ASEAN countries have become an alluring destination for Chinese-based businesses looking to relocate all or part of their production facilities amid the brewing US-China trade war. ASEAN was already China’s largest trading partner in the first half of 2019 as trade turnover increased by 10 percent from 2018 at US$294 billion; overtaking the US for the first time since 1997.
Some investors, however, remain skeptical at the idea of relocating to an ASEAN country, citing the bloc’s lack of developed supply chains and infrastructure. While these are genuine concerns, ASEAN’s growth rates have stabilized at just over four percent in 2019. The bloc has also well-established trade networks, such as the ASEAN-China free trade agreement and is home to prominent international businesses engaging in conventional and nuanced industries. Additionally, ASEAN hosts a young and educated workforce and growing middle-class.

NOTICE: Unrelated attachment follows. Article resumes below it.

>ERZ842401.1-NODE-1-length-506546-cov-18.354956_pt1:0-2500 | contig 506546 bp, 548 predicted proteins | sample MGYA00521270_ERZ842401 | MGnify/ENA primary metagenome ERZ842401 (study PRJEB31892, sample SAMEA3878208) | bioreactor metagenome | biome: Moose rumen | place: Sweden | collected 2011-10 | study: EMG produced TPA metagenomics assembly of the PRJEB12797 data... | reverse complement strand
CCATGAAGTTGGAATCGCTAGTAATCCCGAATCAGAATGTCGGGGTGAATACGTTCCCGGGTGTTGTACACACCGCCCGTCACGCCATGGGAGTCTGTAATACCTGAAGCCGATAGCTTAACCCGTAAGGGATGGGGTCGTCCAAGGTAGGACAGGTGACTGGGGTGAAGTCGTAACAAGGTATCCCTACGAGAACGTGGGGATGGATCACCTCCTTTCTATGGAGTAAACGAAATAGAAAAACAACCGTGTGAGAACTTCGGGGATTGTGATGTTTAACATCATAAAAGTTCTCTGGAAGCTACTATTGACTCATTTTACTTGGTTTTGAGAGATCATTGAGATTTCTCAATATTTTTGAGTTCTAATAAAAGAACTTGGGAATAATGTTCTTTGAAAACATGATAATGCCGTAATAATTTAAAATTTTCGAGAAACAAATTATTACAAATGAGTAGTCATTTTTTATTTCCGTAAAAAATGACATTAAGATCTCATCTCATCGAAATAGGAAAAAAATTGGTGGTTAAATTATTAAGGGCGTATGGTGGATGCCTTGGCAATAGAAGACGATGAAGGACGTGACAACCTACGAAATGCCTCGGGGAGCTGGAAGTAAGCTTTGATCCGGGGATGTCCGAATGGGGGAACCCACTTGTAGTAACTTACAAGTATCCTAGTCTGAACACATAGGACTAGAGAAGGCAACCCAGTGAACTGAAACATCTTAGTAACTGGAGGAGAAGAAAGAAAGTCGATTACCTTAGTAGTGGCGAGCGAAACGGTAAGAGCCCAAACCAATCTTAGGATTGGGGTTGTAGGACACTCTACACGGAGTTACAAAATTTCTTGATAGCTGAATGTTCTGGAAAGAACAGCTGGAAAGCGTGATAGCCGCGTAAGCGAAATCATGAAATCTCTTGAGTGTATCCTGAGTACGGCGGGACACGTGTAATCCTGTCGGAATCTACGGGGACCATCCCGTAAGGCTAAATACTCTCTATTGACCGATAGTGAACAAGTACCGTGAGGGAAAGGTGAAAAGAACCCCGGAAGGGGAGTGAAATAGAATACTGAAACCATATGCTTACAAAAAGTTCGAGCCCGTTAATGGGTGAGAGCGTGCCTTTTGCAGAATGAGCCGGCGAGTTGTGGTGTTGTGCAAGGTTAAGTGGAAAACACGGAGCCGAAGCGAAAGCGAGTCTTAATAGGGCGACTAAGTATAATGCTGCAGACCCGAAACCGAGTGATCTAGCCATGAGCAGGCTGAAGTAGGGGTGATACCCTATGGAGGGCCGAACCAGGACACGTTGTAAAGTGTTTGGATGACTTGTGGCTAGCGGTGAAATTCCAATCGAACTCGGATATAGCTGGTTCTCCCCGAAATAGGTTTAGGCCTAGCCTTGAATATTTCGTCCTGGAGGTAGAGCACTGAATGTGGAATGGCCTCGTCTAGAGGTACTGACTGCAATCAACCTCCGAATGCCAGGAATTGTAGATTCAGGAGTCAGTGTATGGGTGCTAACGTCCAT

In this issue of the ASEAN Briefing magazine, we begin by introducing the various incentives issued by ASEAN countries to attract investments from the spillover of the trade war. We then analyze productivity levels in ASEAN and what impact this has on businesses relocating to the region. Finally, we focus on special economic zones (SEZs) in ASEAN and their increasing importance in garnering foreign investments at a time of global economic uncertainty.